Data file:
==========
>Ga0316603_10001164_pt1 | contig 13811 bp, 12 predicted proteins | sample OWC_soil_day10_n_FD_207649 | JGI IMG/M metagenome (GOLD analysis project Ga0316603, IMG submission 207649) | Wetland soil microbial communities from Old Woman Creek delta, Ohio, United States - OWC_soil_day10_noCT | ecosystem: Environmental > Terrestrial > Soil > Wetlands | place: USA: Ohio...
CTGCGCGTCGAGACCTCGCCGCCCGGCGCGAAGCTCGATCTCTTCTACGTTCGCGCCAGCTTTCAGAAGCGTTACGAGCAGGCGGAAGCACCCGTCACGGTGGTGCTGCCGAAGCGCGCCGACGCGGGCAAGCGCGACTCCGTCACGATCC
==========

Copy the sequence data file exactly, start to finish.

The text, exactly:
>Ga0316603_10001164_pt1 | contig 13811 bp, 12 predicted proteins | sample OWC_soil_day10_n_FD_207649 | JGI IMG/M metagenome (GOLD analysis project Ga0316603, IMG submission 207649) | Wetland soil microbial communities from Old Woman Creek delta, Ohio, United States - OWC_soil_day10_noCT | ecosystem: Environmental > Terrestrial > Soil > Wetlands | place: USA: Ohio...
CTGCGCGTCGAGACCTCGCCGCCCGGCGCGAAGCTCGATCTCTTCTACGTTCGCGCCAGCTTTCAGAAGCGTTACGAGCAGGCGGAAGCACCCGTCACGGTGGTGCTGCCGAAGCGCGCCGACGCGGGCAAGCGCGACTCCGTCACGATCC